1. I definitely relate. Growing up in gymnastics, I was always stronger – and, thus, more muscular – than my friends. I have had my ups and downs since those days (I’ve had issues with food and exercise myself), but now it’s something I remind myself of daily. Pregnancy and nursing were HUGE in my body acceptance. I just appreciate my body now for that I’m able to do with it and I buy clothes that fit MY shape.

  2. I struggle with this 100 percent and as someone who has battled with disordered eating, it’s magnified. A few months back, I was making a ton of progress in the gym when it came to strength, but I was distracted by how I felt “bigger”. As much as I preach loving our bodies at every stage they’re in, it was hard not to feel frustrated and down. Now that I’m at the tail end of training for my first half-marathon, my clothes fit looser and I don’t feel as “big” but my strength isn’t what it used to be. My legs are strong and I’m still *strong*, but not as strong as I was. Finding that balance is hard. Thanks for your transparency. You’re strong and fine as hell! 🙂
    Kaitlyn @ Powered by Sass recently posted…11 Things You Might Not Know About Me: Sunshine Blogger NominationMy Profile

  3. Another great post, Erin! I have a lot of runner friends turned Crossfitters that have experienced the same. Also, getting older, your body changes. I sometimes fight my body, too. I agree, though, that it’s important to appreciate what your awesome, strong body can do (and to get clothes that fit and make you feel good!)

  4. Thank you for this post. Over the summer, I was doing a lot of HIIT and lifting, and my body definitely started to look quite different. It was especially upsetting when my mom was like, what are you doing in the gym? You look bigger. And with my history of disordered eating and overexercising, that wasn’t exactly pleasant to hear. I love your tips for dealing with that, especially focusing on strength over aesthetics. I love how strong and powerful those workouts make me feel, though I did realize I was perhaps overdoing the intensity a bit. These days I do just 1-2 HIIT days and maybe a bit of lifting thrown in + lots of Pilates, and that’s been working for me. I think exercise is supposed to shift and meld depending on our lives, and our bodies change with that as well. 🙂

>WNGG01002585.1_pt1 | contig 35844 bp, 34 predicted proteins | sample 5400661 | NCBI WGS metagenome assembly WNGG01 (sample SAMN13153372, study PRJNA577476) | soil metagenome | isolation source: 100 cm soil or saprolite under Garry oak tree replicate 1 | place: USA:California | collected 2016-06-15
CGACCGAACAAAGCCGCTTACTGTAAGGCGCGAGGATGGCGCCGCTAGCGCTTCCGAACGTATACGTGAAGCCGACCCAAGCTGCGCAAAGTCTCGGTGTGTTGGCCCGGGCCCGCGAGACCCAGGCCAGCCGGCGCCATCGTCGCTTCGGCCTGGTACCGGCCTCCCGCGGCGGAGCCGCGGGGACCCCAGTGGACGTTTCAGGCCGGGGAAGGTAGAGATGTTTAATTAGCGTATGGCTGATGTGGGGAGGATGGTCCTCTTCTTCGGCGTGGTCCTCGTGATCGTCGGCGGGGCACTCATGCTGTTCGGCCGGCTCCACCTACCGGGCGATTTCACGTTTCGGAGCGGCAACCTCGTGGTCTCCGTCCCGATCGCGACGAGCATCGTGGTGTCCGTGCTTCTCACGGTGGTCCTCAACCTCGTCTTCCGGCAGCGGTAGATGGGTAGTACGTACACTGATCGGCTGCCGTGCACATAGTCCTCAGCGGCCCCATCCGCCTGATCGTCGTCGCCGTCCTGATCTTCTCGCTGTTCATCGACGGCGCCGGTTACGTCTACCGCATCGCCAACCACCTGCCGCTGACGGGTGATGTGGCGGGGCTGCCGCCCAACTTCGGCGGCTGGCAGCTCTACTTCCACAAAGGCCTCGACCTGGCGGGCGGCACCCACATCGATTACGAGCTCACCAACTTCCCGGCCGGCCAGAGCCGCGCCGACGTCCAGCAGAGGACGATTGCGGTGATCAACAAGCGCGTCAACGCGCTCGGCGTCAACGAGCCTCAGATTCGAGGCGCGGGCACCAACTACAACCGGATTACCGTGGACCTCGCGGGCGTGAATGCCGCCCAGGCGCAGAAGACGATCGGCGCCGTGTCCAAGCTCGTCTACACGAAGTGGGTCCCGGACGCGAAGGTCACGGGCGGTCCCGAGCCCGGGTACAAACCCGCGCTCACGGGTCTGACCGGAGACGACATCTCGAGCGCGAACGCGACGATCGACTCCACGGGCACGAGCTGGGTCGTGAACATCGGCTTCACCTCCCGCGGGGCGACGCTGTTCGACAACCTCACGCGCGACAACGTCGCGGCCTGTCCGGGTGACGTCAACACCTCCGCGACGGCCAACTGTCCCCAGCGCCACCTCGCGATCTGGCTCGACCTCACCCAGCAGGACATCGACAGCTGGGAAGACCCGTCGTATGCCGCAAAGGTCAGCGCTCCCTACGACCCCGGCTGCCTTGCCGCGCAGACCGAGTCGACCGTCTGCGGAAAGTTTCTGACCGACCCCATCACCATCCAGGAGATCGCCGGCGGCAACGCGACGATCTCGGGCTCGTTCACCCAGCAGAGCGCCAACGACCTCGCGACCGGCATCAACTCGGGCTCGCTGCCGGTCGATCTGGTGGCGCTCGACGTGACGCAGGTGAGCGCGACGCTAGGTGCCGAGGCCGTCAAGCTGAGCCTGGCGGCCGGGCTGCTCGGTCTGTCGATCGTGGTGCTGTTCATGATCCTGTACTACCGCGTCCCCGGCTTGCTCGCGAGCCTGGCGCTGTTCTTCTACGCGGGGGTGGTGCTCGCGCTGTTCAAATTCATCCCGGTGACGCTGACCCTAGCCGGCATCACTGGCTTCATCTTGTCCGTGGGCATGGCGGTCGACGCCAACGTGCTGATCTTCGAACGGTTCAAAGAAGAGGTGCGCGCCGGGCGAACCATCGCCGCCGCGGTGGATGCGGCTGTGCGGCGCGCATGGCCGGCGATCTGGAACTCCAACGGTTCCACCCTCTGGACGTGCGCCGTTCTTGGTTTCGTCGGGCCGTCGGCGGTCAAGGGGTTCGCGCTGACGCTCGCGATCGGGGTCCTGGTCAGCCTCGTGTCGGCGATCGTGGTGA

Nicole @ Laughing My Abs Off recently posted…Random Moments of Happiness + Weekly Workout RecapMy Profile

  5. Buying new clothes (that fit!) can be such an easy solution. It removes the daily reminder that your body looks different. Plus getting into something flattering for your new shape will make you appreciate it more.

    I also like to focus on appreciating what my body can do vs how it looks.

  6. Here’s to workouts that promote strong, healthy bodies. You look fab Erin! This post will resonate with many readers and for many reasons. Appreciate you sharing your experience and the sound advice!

  7. This is a great post! Thank you for sharing your thoughts. You are so strong on the inside and out…sharing your journey is helpful to me and a lot of other women out there-so much gratitude for you. I know for me, when I started lifting heavy and getting more into it, I began to appreciate my body more for what it can do and the negative thoughts towards my physical being have significantly lessened and I don’t pick apart my body in the mirror. Something I tell myself that I read via Gabby Bernstein is, “My body is a vessel that allows me to deliver love.” So for me, love, strength, and gratitude are my words/mantras that help me deal with a changing body.

    Have a great day!

  8. I can totally relate to this. I used to be a cardio queen but didn’t get much joy out of these workouts. Now I live for taking BodyPump classes and creating my own HIIT workouts and well, it’s different. While some results I’m excited about (abs, is that you?!), my shoulders are much broader than they used to be! But again, like you said, the whole point is I’m finding more motivation and excitement from of my workouts, and that’s kind of the whole point. The rest is just mind games to work through. Thanks for your authenticity <3